And then there was Wednesday’s game in Tampa Bay, in which the Royals had stranded a hundred baserunners and appeared doomed to lose the rubber game just ahead of the crucial four-game series against Detroit. With two on and one out in the ninth, Perez skied a high fly ball that managed to travel 338 feet – into Crawford’s Corner down the left field line, where the fence at Tropicana Field juts in sharply, and turned a ball that would have been an out in 13 other American League parks (I’m guessing it would have hit off the Green Monster in Boston) into a game-winning home run. It might be the shortest over-the-fence home run of such import in Royals history. (It was only the 27th home run in team history that turned a deficit into a lead in the ninth inning or later, so that statement isn’t as outlandish as it sounds.)

And proving once again that the notion of momentum in sports is an absurd fallacy that should have been abandoned generations ago, the Royals followed up their biggest win of the season by coming home and getting spanked by Detroit, 16-4, their most lopsided loss of the year.

That’s what the pessimists will say. An optimist will point to the Royals' 10-18 record in one-run games and make the convincing argument that the Royals have simply been very unlucky in close games, and given that they have maybe the best one-two relief combo in baseball, there’s no reason why their luck can’t turn around in a heartbeat.

There’s validity in both arguments, which is why they cancel each other out. The Royals have outscored their opponents by five runs all season, which leads to an expected record of 48-46. They are 48-46.

The bottom line is that the Royals have not played well enough to make the playoffs, not even the Mediocrity Parade that is the second Wild Card race in the American League. If they continue to trend downward, they aren’t that far away from restoring the narrative that it’s time to blow everything up, including the front office – they are merely four games ahead of the White Sox and Twins, who are tied for last place in the division. But let’s assume that they’re still in it for this season, which is reasonable given that 1) they’re only 2.5 games behind the Mariners, who hold the final Wild Card spot right now, and 2) this front office is all-in for 2014, so unless and until they get fired, the Royals will be buyers, not sellers, at the deadline.

But with the All-Star Break upon us, it’s time to take an unflinching look at where the Royals are, how they can get better, and whether they can be good enough to win. Let’s start with the bullpen.

A year after posting the lowest bullpen ERA (2.55) by any AL team since 1990, the Royals’ bullpen ranks a mediocre 7th in the league with a 3.62 ERA. No position in baseball regresses as fast as relievers do, and we can’t be surprised by this.

What is surprising is that the two guys the Royals were most counting on haven’t regressed at all; they might even be better than expected. Greg Holland hasn’t been quite as good as last year; he’s given up more walks, hits, and home runs per inning than last year, and his ERA has jumped over 50%. Of course, it’s “jumped” from 1.21 to 1.82, and he’s surrendered fewer than one baserunner per inning. Last year, Holland had the highest strikeout rate (40.4%) in Royals history (min: 30 innings). This year, he has the third-highest strikeout rate (39.3%) in Royals history.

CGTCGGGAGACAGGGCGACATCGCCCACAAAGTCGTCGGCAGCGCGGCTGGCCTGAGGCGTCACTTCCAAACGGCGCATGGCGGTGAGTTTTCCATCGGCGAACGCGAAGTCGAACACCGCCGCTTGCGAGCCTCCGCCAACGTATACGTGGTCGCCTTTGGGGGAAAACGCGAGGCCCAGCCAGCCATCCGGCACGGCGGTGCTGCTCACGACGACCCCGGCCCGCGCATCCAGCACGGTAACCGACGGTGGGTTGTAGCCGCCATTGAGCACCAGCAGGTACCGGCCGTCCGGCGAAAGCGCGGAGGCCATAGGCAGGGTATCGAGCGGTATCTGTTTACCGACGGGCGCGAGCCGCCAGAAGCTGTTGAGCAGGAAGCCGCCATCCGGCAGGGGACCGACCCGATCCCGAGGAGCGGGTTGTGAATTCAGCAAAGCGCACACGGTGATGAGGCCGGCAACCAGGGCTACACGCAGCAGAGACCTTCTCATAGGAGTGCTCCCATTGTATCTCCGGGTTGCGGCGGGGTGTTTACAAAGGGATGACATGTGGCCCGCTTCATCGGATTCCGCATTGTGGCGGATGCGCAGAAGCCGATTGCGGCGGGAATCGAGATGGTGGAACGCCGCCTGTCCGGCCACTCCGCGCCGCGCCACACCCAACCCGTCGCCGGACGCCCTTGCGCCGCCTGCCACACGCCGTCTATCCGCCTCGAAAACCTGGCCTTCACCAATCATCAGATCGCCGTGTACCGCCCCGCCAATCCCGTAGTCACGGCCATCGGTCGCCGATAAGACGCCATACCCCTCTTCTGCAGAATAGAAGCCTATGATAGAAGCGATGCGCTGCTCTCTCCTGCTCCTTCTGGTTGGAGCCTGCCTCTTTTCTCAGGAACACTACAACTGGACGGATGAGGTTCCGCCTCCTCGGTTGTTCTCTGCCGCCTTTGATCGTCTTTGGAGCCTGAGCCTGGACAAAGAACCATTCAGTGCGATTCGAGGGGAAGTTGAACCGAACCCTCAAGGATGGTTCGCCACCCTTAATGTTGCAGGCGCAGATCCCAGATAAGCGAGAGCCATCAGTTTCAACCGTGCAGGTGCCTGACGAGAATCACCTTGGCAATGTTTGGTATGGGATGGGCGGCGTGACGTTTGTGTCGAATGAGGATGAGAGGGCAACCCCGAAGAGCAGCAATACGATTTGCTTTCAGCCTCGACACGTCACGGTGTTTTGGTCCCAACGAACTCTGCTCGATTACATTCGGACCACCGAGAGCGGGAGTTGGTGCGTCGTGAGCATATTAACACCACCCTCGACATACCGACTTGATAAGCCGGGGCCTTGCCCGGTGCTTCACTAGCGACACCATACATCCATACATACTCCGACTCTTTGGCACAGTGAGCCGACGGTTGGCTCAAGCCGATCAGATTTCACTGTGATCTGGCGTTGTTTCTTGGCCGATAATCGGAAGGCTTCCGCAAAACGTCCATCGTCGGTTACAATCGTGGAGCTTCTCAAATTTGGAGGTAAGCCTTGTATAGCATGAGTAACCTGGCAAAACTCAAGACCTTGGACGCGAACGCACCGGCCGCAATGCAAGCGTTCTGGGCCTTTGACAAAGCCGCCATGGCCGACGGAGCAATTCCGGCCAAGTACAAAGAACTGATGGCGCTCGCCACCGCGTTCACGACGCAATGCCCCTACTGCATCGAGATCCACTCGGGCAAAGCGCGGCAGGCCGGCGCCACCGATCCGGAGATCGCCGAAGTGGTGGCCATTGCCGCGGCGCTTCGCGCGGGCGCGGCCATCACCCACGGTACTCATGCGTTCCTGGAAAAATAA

And the second-highest rate in Royals history (40.3%) is currently occupied by his set-up man, Wade Davis. Davis replaced Luke Hochevar, who was outstanding last year (1.92 ERA, batters hit .169/.227/.306 against him), and has been even better, with a 1.13 ERA and an opponent’s line of .112/.221/.112. Going back to last September, when he moved back to the bullpen, Davis has not allowed an extra-base hit in 39 straight games covering 43.2 innings.

With the caveat that the Play Index only allows you to search for consecutive games, not consecutive innings, here are the longest streaks without allowing an extra-base hit by a reliever that I was able to find:

Pitcher         Year        IP

Greg Cadaret    1988-89    47.1
Frank Linzy     1967       46.2
Larry Andersen  1990       45.1
Terry Forster   1978-79    44.1
Frank Williams  1986-87    44.0
Wade Davis      2013-14    43.2

Larry Andersen’s stretch was so impressive that the impending free agent middle reliever was traded during it for a prospect named Jeff Bagwell.

It’s much more difficult to search for starting pitchers, so it’s possible that a starter has had a longer stretch. But I can’t rule out the possibility that, with another week of dominant pitching, Wade Davis will have gone longer without giving up an extra-base hit than any pitcher in major league history.

So the difference between this year’s bullpen and last year’s bullpen isn’t the 1-2 guys. It’s everyone else. What distinguished last year’s bullpen wasn’t simply that Holland and Hochevar were so good, it’s that literally no one was bad. And I mean literally no one: 13 pitchers made more than half their appearances out of the bullpen for the Royals last year, and every one of them had an ERA of under 4, all the way down to Everett Teaford, who threw two-thirds of an inning. This year, 13 pitchers have made more than half their appearances out of the pen, and six of them have ERAs above 4. (And that doesn’t include Aaron Brooks, who made one start and one relief appearance, and sucked both times.)